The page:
Srinagar, April 16, 2019 (PPI-OT): Avinash Paliwal, a lecturer and deputy director of the South Asia Institute at the School of Oriental and African Studies in London, has said that India’s heavy-handed campaigns under multiple governments have increased alienation among the people of Jammu and Kashmir.
Avinash Paliwal in a media interview in London said that the use of force to quell dissent in occupied Kashmir was not unique to the current Hindu nationalist Bharatiya Janata Party (BJP); the Congress-led United Progressive Alliance, which was in power from 2004 until 2014, also used similar tactics.
He said that the lull in active resistance in Kashmir between 2003 and 2008 led to a false sense of normalcy among India’s policymakers, who mistakenly viewed the reduction in resistance as a sign that their strategy was working. “That illusion was shattered in 2008, when mass protests rocked the Kashmir valley in response to an Indian government plan to transfer a plot of public land there for use by Hindu pilgrims. The situation continued to worsen after that,” he added.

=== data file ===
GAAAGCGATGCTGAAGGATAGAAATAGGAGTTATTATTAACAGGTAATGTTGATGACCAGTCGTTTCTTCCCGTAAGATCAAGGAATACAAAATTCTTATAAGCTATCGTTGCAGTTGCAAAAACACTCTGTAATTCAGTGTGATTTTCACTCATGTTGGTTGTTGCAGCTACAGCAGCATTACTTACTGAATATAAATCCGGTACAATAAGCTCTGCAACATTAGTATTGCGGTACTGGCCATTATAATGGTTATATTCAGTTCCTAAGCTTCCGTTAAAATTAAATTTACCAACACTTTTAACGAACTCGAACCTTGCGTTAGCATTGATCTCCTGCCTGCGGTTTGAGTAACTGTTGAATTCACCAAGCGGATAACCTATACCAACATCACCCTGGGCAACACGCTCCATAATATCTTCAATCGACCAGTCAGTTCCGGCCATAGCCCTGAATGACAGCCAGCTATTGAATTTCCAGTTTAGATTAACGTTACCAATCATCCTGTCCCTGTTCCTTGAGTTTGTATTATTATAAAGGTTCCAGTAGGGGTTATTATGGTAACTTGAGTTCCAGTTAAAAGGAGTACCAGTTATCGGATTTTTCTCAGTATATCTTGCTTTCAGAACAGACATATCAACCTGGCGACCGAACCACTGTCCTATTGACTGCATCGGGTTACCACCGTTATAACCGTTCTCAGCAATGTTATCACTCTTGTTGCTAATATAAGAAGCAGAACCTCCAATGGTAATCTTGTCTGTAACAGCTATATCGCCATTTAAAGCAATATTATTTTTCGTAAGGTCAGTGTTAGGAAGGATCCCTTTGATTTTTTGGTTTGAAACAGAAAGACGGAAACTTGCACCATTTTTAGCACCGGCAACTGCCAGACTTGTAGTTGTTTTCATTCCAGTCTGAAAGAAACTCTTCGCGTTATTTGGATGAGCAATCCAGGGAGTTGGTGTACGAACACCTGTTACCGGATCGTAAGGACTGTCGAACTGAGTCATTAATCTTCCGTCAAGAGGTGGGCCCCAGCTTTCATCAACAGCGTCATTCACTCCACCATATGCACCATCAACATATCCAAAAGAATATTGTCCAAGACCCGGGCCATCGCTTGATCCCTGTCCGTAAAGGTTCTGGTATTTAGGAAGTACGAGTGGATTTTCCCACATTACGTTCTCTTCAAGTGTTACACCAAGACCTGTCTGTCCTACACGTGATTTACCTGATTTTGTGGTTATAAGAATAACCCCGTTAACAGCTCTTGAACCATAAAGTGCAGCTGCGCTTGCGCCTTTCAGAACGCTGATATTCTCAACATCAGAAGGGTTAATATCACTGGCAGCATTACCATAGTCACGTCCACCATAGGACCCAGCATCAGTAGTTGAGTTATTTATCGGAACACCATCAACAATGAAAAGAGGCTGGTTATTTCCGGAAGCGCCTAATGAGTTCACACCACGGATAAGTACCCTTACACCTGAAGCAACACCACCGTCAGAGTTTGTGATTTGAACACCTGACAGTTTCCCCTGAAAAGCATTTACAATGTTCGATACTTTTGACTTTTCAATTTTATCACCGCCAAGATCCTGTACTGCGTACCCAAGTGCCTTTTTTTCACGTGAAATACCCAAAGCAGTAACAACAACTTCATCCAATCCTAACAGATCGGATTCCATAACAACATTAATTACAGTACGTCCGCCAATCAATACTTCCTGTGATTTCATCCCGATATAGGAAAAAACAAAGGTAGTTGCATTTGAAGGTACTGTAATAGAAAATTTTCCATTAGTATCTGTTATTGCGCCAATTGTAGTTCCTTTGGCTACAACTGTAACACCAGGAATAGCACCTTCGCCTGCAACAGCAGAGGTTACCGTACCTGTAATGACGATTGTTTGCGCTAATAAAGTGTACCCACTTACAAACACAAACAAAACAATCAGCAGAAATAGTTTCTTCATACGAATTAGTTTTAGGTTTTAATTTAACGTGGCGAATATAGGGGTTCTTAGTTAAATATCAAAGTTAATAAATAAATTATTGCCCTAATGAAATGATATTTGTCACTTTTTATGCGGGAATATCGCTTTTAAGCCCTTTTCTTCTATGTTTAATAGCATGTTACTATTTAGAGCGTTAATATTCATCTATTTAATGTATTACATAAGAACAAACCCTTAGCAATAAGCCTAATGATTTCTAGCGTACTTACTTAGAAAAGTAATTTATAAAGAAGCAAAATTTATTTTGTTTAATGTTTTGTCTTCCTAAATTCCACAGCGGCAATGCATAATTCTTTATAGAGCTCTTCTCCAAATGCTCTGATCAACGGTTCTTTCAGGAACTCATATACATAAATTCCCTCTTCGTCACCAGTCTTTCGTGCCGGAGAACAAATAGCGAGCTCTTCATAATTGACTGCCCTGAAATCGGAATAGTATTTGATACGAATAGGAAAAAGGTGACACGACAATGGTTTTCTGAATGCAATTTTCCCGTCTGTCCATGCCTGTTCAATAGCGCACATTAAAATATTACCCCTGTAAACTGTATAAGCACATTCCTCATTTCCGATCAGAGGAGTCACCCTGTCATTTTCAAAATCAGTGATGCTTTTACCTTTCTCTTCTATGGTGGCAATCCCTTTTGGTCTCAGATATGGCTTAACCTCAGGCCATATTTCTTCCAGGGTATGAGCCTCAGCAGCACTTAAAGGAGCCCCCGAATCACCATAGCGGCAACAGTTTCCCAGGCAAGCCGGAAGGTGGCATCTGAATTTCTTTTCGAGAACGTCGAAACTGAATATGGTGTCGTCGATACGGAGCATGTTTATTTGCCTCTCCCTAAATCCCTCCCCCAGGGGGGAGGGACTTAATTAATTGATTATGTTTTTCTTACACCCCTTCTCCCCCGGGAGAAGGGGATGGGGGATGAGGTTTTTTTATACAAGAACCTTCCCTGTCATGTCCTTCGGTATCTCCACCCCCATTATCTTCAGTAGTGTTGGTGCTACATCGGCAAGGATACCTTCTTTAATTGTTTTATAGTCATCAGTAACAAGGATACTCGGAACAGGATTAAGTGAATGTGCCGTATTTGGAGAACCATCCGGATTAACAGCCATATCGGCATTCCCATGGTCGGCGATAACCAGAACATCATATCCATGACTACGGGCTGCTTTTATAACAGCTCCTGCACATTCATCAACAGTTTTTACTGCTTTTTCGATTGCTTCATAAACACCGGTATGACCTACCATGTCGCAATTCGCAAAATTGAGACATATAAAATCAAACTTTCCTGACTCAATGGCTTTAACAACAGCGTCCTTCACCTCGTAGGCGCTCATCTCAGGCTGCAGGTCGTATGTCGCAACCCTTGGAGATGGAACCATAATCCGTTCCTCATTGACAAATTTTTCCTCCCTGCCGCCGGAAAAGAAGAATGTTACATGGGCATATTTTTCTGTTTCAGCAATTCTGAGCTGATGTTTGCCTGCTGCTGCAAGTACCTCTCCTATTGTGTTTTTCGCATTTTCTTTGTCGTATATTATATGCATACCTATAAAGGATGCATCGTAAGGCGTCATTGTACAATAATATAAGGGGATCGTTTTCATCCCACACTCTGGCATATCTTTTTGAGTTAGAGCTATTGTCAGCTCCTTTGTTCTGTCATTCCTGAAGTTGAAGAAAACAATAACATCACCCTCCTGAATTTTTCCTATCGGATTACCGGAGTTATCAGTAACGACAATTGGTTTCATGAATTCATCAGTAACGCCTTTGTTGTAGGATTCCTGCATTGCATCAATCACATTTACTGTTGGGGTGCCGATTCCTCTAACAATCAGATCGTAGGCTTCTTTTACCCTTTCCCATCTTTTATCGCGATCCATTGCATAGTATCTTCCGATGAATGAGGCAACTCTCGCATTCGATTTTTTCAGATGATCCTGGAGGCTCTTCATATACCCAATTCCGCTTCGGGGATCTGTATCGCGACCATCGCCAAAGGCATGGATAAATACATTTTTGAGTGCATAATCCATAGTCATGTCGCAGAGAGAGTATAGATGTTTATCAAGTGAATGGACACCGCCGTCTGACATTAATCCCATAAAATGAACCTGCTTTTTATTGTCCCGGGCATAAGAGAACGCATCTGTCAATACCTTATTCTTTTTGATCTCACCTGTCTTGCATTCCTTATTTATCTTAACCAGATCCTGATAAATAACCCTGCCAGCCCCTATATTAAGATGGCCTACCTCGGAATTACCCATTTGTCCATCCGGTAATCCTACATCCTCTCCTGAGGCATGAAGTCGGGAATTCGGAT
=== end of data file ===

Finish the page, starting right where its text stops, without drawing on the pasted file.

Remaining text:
He said, “India’s heavy-handed response, which has only intensified since 2014, continues to disrupt the everyday lives of Kashmiri people. Young Kashmiris, most of whom grew up witnessing state oppression and violence, are angry at the Indian state.” Meanwhile, voter turnout rates for local and general elections in the region are some of the lowest in India, he said and added that anti-India sentiment in Kashmir engendered as a result of its own policies.
Stressing that India will have to accept that Kashmir is a contested issue, which requires a negotiated solution, Avinash Paliwal said, “…there will be a need to include local Kashmiri voices from across the spectrum…. Only a long-term political solution forged through dialogue can prevent a serious [Pak-India] conflict from flaring up again in Kashmir.”
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